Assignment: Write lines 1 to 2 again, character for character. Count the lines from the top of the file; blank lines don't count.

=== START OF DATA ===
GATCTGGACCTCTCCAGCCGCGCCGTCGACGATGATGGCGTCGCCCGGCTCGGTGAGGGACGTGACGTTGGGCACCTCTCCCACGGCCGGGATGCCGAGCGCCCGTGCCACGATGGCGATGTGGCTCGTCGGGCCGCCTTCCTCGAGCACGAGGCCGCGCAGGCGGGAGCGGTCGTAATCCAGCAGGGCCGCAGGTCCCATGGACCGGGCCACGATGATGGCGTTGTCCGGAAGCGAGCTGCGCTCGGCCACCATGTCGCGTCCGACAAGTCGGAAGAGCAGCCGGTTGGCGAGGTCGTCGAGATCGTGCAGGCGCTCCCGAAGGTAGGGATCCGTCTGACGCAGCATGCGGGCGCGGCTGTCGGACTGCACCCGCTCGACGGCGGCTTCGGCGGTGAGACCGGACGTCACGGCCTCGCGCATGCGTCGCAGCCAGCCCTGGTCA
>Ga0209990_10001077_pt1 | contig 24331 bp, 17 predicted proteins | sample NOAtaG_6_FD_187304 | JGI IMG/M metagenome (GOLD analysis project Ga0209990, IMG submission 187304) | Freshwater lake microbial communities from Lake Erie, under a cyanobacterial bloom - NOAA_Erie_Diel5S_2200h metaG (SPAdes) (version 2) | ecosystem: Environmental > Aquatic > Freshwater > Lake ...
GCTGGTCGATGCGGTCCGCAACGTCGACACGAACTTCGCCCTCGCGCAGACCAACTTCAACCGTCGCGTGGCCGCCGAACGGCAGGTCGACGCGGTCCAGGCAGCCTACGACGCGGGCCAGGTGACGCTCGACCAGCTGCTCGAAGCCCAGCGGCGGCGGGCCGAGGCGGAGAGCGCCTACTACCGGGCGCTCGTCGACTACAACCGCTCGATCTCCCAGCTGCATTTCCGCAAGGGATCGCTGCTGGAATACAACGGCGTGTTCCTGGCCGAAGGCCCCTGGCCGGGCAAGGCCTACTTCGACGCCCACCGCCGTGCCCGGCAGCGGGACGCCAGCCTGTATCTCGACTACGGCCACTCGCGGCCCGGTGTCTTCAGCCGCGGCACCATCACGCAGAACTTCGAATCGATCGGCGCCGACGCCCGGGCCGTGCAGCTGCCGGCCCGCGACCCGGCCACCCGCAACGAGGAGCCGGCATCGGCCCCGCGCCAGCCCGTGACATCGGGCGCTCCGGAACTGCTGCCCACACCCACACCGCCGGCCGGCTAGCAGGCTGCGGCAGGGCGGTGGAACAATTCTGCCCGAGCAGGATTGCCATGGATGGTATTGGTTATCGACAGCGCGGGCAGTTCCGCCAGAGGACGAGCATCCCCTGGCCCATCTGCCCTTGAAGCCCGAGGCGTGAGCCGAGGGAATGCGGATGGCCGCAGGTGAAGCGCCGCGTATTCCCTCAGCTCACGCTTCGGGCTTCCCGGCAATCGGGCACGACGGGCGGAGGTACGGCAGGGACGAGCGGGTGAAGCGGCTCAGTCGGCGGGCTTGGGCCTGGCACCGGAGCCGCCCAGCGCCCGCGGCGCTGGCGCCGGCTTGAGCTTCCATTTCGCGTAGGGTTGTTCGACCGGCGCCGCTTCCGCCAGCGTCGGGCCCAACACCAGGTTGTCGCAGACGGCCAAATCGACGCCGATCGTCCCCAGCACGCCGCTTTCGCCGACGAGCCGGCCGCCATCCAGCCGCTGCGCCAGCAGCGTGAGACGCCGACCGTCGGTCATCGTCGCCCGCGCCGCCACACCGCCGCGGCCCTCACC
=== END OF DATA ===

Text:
GATCTGGACCTCTCCAGCCGCGCCGTCGACGATGATGGCGTCGCCCGGCTCGGTGAGGGACGTGACGTTGGGCACCTCTCCCACGGCCGGGATGCCGAGCGCCCGTGCCACGATGGCGATGTGGCTCGTCGGGCCGCCTTCCTCGAGCACGAGGCCGCGCAGGCGGGAGCGGTCGTAATCCAGCAGGGCCGCAGGTCCCATGGACCGGGCCACGATGATGGCGTTGTCCGGAAGCGAGCTGCGCTCGGCCACCATGTCGCGTCCGACAAGTCGGAAGAGCAGCCGGTTGGCGAGGTCGTCGAGATCGTGCAGGCGCTCCCGAAGGTAGGGATCCGTCTGACGCAGCATGCGGGCGCGGCTGTCGGACTGCACCCGCTCGACGGCGGCTTCGGCGGTGAGACCGGACGTCACGGCCTCGCGCATGCGTCGCAGCCAGCCCTGGTCA
>Ga0209990_10001077_pt1 | contig 24331 bp, 17 predicted proteins | sample NOAtaG_6_FD_187304 | JGI IMG/M metagenome (GOLD analysis project Ga0209990, IMG submission 187304) | Freshwater lake microbial communities from Lake Erie, under a cyanobacterial bloom - NOAA_Erie_Diel5S_2200h metaG (SPAdes) (version 2) | ecosystem: Environmental > Aquatic > Freshwater > Lake ...